Pesto refers to a mixture pounded in a marble mortar and pestle.
The pesto most often referred to here in the United States is basil pesto, more formally known as Pesto Genovese. While the most common recipes call for heavy use of cheese, nuts, and oil, in the original form it would be a blend of mostly basil, a small handful of nuts and cheese, and just enough oil to bind the sauce. If we are looking at pesto in this traditional way measuring would be by handfuls and pinches.
For our home cooking purposes, I looked at many recipes and decided on my measurements with a view to heart-healthy measurements. I disregarded many recipes that called for large portions of nuts and cheese. In small portions, olive oil and pine nuts have the health benefits of unsaturated fats.
I have so much basil growing in my herb garden I decided to make a large batch of Pesto Genovese in my food processor. Here's my recipe:
3 - 4 cups basil
3 -4 cloves of garlic
1/2 cup parmesan cheese
1/3 cup of pine nuts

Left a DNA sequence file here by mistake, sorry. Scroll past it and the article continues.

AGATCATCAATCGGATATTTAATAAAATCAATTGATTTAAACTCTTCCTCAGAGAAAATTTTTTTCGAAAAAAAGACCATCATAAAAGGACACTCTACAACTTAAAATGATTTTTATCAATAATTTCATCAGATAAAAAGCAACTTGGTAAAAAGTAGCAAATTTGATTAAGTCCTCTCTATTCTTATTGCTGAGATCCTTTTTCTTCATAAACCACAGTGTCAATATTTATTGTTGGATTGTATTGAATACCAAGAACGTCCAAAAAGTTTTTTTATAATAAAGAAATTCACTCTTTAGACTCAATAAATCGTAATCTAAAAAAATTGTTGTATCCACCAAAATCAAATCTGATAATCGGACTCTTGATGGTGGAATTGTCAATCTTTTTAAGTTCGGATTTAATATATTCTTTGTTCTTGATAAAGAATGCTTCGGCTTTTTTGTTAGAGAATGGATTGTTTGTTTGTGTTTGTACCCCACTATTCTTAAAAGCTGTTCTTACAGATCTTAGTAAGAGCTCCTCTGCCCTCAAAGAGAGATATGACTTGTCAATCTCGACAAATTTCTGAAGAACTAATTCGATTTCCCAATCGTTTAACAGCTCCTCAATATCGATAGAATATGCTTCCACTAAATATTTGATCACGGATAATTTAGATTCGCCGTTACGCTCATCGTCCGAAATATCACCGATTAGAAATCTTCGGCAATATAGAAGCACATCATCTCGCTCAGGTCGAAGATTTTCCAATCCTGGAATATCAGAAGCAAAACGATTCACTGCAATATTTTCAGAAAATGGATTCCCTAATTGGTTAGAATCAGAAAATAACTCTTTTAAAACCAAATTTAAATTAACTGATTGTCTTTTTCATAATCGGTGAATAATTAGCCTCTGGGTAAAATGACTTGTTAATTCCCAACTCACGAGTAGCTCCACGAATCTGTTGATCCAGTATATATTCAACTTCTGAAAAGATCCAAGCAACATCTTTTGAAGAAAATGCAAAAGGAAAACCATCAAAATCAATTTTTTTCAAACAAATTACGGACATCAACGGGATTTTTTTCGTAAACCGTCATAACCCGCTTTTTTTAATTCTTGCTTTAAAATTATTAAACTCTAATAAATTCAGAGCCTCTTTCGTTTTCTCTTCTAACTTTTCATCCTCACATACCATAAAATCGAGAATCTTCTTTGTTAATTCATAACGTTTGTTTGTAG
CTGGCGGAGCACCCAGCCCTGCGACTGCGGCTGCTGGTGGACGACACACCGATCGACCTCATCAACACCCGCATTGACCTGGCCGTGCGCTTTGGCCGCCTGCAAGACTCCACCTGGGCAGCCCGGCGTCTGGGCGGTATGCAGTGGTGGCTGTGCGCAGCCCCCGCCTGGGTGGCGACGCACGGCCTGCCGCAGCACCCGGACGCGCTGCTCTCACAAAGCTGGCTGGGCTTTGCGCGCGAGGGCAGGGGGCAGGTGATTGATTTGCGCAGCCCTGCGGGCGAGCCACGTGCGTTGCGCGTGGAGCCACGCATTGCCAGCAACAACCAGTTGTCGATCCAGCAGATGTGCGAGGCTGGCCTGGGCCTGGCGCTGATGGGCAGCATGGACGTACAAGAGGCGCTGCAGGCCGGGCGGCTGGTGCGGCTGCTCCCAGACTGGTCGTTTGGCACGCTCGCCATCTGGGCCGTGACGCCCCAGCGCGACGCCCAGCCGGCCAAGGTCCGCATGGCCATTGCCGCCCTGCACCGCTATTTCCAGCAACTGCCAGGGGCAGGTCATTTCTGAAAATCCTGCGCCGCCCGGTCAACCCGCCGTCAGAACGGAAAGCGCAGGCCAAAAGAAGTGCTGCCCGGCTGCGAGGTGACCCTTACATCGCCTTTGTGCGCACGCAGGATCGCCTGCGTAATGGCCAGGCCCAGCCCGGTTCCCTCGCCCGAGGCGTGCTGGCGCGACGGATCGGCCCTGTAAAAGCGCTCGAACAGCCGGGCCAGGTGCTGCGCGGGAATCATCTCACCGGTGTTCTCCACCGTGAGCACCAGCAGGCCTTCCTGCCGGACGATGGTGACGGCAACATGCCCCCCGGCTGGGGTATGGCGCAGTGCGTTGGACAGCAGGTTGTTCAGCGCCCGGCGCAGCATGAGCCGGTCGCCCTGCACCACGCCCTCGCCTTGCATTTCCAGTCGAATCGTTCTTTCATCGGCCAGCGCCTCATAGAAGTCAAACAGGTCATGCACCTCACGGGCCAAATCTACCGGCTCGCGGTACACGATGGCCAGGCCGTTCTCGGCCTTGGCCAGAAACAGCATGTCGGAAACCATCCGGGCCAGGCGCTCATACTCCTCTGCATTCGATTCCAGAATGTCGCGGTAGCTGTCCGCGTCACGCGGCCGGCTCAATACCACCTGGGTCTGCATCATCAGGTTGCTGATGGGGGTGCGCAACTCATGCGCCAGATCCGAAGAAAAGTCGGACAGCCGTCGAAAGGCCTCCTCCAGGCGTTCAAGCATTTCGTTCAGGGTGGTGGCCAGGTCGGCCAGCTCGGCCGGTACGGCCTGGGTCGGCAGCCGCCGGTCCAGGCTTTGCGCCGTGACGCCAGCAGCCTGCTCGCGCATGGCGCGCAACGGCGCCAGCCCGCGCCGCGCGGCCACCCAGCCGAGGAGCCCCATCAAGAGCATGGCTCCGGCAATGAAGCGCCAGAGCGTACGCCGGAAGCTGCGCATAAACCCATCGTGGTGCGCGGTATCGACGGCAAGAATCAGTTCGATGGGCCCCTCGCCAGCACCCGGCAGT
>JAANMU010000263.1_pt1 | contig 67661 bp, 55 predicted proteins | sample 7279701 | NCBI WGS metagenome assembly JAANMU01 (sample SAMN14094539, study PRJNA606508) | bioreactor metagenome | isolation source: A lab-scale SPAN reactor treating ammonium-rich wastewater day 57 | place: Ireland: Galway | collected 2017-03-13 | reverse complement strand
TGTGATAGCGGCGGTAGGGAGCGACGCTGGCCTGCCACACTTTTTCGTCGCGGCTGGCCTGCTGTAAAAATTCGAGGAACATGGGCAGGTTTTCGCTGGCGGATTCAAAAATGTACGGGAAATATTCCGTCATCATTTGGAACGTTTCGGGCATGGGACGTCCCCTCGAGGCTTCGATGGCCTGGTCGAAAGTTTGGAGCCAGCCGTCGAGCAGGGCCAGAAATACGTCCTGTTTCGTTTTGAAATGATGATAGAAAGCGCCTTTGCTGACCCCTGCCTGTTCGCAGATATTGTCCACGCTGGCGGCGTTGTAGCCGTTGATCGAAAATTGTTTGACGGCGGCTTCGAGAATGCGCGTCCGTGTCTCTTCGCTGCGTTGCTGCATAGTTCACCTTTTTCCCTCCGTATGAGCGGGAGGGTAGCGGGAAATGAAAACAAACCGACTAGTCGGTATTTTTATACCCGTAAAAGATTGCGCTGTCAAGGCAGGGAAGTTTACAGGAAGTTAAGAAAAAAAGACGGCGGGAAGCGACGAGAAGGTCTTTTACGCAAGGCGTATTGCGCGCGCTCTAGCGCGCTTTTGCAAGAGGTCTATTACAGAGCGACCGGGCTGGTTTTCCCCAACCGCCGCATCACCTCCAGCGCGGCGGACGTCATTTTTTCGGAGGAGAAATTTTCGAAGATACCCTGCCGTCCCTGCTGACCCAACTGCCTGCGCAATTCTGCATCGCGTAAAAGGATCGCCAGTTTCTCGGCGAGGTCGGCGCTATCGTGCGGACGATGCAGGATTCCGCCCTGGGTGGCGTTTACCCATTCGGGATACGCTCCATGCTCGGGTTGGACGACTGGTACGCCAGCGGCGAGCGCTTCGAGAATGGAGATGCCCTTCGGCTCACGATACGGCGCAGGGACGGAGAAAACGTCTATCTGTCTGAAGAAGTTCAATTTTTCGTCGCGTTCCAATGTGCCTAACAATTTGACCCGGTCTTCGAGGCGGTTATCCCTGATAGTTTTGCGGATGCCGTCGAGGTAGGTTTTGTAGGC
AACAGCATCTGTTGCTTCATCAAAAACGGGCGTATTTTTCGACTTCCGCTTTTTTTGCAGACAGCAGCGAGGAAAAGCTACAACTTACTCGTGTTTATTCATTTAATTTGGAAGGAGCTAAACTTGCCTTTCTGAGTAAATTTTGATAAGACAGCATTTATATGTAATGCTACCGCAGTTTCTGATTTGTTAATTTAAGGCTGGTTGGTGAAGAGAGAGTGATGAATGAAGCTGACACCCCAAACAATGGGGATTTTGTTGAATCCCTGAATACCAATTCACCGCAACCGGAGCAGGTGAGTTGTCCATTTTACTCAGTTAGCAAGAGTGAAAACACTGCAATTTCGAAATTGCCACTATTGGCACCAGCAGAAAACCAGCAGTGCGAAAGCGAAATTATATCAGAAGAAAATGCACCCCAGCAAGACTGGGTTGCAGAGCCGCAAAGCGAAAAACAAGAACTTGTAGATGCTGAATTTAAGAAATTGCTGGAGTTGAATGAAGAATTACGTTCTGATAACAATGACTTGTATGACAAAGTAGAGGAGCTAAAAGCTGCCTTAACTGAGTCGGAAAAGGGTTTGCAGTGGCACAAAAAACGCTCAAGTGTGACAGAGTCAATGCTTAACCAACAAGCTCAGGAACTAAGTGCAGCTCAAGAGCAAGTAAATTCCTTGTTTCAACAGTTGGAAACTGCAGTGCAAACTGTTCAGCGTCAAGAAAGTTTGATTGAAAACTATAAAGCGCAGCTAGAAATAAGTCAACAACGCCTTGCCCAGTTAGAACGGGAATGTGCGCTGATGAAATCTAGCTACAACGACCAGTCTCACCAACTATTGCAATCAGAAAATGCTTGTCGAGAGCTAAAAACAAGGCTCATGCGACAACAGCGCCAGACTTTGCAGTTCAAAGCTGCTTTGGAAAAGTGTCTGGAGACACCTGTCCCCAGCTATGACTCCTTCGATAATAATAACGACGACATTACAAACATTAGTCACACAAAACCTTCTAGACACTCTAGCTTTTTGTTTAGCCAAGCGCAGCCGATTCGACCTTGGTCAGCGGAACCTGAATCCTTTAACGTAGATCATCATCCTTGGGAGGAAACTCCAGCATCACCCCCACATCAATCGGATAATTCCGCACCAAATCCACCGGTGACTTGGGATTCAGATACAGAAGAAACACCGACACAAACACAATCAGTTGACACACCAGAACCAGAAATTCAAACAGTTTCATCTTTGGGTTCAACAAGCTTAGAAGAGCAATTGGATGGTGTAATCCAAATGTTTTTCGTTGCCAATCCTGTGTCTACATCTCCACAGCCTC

1/2 cup oil
Pepper and salt to taste
Add the first four the ingredients to the food processor.
Pulse in short bursts, looking for a coarse texture.
Add the oil in halves or thirds. Use only enough to bind the mixture.
Keep the blending to a minimum - just till it comes together. Over-processing will give you a bitter flavor, and the basil will lose its lovely green color.
A note on salting your pesto, consider the way you salt your pasta when you boil it, as that will affect the final taste of the dish. You can always add a little salt before plating.
I store extra pesto by freezing tablespoon portions in an ice cube tray and then transferring the frozen cubes to a freezer container. Or in a small glass jar in the refrigerator with a thin layer of olive oil protecting the top from oxidation.
To serve, toss a tablespoon or so of pesto on 1/2 pound of warm, freshly drained pasta. I reserve a cup of warm pasta water and add a little bit to thin the sauce and separate the pasta strands. Add a few fresh basil leaves and a sprinkling of Parmesan.
Visit our Instagram account to see our video tutorial.
Let us know in the comments if you like our recipe.Sending warm wishes to your home,
from the husMait home kitchen.